Markets don’t move much when America goes to the polls
What happens to the markets during a presidential election? Not much. History indicates traders need not fear a large move to the downside or the upside. Take a look at all of the presidential races since 1932, and see how the market reacted after election day.
The market tends to sell off just a hair on election days, as opposed to any randomly chosen market day. However, a statistical test of those results does not indicate a significant difference between the returns on election day versus returns on any given day.
That’s because the average election day returns of -0.18% are within the realm of possibility based on the standard deviation—or typical difference from the mean—of daily S&P 500 returns since 1932. If average election day returns were either less than -0.44% or greater than 0.50% per day, then one could argue that election day returns differ from any random day’s returns.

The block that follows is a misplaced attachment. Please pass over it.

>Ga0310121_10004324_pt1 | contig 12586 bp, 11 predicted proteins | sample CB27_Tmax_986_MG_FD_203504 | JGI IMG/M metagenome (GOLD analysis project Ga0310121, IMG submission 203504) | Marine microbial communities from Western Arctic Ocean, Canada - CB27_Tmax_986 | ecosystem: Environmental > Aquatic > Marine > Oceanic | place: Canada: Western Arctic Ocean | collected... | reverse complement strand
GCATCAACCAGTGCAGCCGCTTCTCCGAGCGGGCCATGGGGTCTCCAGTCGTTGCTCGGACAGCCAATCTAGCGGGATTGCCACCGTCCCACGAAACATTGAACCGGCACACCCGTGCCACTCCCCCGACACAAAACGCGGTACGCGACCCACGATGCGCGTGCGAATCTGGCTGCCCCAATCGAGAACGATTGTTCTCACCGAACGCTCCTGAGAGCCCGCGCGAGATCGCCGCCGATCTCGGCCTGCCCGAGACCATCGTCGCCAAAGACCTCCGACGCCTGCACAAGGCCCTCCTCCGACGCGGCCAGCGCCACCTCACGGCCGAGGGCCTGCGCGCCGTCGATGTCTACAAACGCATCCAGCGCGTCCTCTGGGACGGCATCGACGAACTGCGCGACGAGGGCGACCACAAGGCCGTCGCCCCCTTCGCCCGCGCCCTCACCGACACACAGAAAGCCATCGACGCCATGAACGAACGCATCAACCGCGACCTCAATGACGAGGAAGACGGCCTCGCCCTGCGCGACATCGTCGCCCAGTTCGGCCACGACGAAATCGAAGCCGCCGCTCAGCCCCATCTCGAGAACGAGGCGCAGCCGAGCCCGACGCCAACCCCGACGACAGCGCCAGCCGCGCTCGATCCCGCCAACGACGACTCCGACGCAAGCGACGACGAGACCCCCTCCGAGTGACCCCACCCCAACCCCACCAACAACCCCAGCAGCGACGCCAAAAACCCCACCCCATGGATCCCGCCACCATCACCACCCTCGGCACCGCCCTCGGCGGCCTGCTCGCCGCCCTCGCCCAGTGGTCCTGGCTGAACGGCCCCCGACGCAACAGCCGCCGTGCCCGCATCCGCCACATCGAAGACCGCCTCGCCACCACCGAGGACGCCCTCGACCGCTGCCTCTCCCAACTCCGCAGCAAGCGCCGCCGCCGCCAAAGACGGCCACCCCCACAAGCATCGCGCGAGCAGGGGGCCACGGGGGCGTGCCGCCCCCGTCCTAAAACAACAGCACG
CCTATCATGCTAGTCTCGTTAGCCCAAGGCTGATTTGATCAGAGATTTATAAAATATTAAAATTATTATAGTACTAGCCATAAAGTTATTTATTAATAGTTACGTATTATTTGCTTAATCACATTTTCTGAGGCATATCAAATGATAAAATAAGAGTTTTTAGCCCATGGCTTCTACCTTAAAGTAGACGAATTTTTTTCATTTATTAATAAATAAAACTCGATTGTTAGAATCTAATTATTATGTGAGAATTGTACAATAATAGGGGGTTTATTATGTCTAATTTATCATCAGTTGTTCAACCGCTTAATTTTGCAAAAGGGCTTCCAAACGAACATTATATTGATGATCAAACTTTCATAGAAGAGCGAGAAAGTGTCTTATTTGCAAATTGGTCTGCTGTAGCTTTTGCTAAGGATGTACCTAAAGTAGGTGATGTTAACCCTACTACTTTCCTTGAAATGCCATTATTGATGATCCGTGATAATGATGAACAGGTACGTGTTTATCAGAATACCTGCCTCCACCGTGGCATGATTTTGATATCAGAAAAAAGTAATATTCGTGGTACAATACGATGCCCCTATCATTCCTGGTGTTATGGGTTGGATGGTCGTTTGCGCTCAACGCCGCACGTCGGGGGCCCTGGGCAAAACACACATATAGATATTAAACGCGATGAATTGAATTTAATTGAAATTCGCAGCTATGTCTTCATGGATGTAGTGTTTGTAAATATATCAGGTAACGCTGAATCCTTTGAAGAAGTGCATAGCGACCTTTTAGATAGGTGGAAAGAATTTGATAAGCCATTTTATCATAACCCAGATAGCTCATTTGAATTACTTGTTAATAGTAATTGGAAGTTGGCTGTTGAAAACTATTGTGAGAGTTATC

Those upper and lower bounds of -0.44% and 0.50% are calculated assuming that stock returns are normally distributed. Now, returns are not perfectly normally distributed, but for the sake of this example and simplicity that assumption is OK.
Some takeaways from this information:
There’s no statistical difference between the return on any given day in the S&P 500 and an election day in the S&P 500.
Even though the average return on election day is less than on any random day, statistically, one cannot conclude with any certainty that it’s because of anything other than chance.
With that in mind, traders have no reason not to be invested in the market through election day. Treat it as any other day in the market.
Anton Kulikov is a trader, data scientist and research analyst at tastytrade.